A vending machine only takes golden coins; school works to encourage reading

Baldwin Elementary Book Vending Machine

PARAGOULD, Ark. (KAIT) - A Paragould school is taking a unique approach in getting their students interested in reading; they’re doing that by creating a book vending machine.

It’s a story that starts with a student admiring her teacher. Baldwin Elementary School Principal Caroline Schenk had Mrs. Sue Spector as her teacher in the second grade.

"When I was playing school as a little girl, she was who I wanted to be,” Schenk says.

The two haven’t seen each other since their last class in the second grade. A conference Schenk attended introduced her to some close, personal friends of Spector.

The reconnection began from there. Through Facebook, the two talked and reformed that elementary bond.

Then a handwritten letter was sent to Baldwin Elementary.

"Just a sweet, little handwritten letter where she had said she had been following our [school] Facebook page,” Schenk says. “She was seeing some of the great things we're doing here at Baldwin."

The letter came sealed with a signed check.

That’s when the ideas began flowing among the school’s faculty.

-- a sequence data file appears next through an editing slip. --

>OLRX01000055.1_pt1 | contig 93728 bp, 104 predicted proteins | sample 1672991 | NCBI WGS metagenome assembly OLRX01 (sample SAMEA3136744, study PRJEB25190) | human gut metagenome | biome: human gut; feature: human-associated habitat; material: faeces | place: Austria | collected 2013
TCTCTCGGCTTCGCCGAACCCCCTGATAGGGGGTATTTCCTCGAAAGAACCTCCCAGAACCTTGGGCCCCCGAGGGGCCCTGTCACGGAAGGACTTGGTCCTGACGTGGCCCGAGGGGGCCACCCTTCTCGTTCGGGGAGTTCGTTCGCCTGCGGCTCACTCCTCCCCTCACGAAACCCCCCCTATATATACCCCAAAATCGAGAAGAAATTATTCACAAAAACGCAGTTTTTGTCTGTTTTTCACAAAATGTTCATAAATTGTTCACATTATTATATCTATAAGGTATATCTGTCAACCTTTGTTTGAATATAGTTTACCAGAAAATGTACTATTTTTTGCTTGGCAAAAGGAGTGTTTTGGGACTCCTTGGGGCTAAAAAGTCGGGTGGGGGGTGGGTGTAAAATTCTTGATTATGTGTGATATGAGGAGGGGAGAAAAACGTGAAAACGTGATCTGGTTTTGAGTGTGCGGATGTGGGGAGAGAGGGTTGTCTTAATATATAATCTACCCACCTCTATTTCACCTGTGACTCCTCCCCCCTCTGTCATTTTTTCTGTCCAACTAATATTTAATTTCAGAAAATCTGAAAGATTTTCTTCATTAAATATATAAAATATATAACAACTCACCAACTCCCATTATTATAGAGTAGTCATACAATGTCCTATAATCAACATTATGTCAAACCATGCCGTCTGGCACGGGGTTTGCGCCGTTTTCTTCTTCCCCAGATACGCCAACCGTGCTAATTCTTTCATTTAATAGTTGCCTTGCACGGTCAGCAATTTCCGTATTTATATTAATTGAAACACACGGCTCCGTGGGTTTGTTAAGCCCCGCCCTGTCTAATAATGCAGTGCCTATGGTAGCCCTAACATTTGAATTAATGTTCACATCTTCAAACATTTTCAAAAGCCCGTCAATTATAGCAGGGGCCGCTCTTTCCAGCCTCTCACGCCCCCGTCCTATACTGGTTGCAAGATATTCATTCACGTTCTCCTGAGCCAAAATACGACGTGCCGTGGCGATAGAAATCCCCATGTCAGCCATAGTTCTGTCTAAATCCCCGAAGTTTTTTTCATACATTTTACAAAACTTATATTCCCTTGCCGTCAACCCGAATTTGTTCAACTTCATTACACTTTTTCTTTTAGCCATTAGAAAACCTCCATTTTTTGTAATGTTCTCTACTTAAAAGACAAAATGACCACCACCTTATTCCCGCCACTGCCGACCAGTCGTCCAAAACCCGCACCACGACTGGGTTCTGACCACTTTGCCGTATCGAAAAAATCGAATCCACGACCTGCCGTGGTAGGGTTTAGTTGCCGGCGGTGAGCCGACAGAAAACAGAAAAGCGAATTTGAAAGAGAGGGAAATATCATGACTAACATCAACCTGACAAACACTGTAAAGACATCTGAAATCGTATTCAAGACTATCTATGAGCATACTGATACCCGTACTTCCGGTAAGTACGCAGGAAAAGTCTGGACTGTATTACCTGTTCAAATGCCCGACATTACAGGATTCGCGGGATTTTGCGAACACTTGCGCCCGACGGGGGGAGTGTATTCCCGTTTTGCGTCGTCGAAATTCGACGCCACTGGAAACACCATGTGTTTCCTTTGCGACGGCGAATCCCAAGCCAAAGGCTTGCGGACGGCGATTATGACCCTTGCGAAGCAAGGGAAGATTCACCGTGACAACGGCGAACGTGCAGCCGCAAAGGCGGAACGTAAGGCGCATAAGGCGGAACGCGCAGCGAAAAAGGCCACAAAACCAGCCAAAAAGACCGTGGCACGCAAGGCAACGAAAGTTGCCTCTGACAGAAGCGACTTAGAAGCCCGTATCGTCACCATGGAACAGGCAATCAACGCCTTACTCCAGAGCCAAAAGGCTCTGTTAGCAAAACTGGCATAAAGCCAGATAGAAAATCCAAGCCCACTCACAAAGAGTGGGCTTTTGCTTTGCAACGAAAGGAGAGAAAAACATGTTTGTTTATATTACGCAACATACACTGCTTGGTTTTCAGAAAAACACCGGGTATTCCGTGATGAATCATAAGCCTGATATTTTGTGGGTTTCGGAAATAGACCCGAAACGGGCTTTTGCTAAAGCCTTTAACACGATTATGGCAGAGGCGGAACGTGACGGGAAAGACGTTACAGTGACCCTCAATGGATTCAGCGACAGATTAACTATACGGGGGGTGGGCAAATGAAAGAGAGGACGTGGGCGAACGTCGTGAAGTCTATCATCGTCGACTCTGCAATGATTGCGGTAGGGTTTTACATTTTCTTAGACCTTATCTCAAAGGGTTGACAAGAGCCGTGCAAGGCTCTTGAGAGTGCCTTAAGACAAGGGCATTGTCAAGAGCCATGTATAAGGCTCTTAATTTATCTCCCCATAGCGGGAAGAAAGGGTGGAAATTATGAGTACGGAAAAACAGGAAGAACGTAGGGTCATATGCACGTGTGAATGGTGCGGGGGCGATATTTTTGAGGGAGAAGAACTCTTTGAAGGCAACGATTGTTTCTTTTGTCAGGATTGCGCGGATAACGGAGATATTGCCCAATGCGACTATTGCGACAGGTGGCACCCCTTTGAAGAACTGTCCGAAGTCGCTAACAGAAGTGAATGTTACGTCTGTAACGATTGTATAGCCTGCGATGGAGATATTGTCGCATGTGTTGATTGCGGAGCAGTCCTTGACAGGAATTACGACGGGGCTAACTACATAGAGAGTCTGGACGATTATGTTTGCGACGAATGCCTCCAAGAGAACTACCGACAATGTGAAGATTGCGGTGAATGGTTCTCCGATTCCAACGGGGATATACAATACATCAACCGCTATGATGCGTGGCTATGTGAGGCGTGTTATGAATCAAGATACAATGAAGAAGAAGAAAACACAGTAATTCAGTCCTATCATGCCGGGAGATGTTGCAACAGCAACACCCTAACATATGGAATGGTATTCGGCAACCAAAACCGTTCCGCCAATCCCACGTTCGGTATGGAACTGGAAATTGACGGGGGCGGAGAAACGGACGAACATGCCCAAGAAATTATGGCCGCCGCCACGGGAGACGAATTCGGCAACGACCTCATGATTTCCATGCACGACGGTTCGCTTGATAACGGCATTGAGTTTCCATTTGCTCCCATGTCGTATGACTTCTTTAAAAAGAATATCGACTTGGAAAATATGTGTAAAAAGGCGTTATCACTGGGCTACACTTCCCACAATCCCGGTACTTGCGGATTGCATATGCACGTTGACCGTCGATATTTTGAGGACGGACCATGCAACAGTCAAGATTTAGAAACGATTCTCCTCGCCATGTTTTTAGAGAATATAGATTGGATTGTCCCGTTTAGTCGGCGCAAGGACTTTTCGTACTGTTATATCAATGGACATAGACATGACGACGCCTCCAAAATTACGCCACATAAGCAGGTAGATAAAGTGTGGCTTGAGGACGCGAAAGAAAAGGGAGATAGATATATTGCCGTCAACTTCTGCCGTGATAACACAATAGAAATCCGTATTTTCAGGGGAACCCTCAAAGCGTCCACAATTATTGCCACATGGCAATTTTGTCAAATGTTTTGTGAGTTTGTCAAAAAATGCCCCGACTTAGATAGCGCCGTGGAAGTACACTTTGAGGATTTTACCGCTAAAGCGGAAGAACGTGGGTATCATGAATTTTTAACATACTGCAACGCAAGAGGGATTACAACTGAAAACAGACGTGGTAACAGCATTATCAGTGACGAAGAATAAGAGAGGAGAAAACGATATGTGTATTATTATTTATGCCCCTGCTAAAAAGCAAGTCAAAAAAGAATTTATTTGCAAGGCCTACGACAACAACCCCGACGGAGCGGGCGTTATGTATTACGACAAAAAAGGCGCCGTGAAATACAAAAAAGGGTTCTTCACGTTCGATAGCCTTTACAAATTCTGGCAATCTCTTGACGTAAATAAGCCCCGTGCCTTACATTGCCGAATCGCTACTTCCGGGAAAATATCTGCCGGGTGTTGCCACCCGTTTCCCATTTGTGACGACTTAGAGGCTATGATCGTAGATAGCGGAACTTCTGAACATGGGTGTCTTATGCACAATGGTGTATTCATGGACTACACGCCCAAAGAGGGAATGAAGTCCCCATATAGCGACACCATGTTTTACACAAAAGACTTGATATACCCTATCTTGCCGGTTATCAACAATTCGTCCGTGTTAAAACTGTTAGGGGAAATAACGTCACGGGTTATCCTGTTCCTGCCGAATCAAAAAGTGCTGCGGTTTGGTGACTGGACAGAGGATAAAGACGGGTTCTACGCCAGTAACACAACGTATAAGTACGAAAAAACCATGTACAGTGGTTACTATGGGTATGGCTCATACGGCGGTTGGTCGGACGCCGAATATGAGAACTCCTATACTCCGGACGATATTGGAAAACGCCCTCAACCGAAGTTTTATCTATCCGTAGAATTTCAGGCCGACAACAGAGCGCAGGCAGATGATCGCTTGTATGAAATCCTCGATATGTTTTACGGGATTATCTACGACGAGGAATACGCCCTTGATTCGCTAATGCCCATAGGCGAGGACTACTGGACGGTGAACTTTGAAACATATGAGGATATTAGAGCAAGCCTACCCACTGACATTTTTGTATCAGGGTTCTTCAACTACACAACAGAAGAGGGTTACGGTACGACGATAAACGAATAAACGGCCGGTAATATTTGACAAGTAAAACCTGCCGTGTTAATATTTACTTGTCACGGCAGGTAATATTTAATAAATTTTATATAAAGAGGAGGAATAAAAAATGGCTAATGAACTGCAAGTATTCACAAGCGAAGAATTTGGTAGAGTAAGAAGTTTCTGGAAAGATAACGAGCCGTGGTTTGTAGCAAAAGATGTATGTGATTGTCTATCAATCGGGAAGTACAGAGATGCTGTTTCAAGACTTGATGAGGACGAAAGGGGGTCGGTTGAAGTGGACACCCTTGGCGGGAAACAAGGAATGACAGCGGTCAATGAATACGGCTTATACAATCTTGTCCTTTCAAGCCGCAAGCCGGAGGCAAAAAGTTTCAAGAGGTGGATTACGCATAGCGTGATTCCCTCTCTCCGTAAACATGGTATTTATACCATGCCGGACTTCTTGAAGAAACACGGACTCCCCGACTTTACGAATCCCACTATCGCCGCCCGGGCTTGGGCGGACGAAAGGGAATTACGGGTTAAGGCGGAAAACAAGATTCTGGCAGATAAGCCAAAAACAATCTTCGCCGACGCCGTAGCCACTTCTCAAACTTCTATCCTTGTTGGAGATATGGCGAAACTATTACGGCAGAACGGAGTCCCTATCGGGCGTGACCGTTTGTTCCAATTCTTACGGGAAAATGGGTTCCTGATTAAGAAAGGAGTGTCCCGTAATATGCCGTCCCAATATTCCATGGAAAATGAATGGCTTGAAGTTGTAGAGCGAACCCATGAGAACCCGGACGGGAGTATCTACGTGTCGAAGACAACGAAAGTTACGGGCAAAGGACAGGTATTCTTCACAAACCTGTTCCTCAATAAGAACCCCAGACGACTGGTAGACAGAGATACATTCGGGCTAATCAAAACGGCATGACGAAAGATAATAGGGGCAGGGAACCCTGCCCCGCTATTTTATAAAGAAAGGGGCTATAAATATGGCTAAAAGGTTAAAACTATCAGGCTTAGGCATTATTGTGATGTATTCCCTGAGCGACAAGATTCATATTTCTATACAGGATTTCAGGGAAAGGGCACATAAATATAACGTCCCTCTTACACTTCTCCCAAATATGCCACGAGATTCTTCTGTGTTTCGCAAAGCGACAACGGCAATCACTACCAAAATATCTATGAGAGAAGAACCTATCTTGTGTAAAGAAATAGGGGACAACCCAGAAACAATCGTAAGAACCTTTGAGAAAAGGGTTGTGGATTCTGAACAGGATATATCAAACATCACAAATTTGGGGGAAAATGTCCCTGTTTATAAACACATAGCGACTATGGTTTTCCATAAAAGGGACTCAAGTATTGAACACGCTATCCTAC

That’s when the ideas began flowing among the school’s faculty. (Source: KAIT-TV)

"Being an educator herself, she understands money isn't always available just to do some fun, extra things,” Schenk says.

That’s when the ideas began flowing among the school’s faculty. Since Spector taught Schenk to read, they found it fitting to put the money towards literacy.

The book vending machine then became a reality.

Teachers and faculty are given paper tickets that can then be traded for the coins in the office.
Teachers and faculty are given paper tickets that can then be traded for the coins in the office. (Source: KAIT-TV)

“Some of our kids don't have a lot of books, so we want to get a book in each of the hands of our kids,” Schenk says.

The only money the machine takes is gold coins. Teachers and faculty are given paper tickets that can then be traded for the coins in the office.

To receive the tickets, good deeds must be done first. Improvements in attendance, behavior or being kind to others can get them those tickets.

"As soon as these students earn their gold coins and go to that machine, they'll get to take these books home and keep them forever,” Schenk says.

The entire school is proud to have this new addition in their hallway. The school says many donations made this book vending machine a reality.

Sue Spector, Centennial Bank in Paragould, Baldwin Elementary Parent Teacher Organization and local family donations made this possible.

“We hope this honors Mrs. Spector,” Schenk says. “We hope this is something that is here many, many years to come.”

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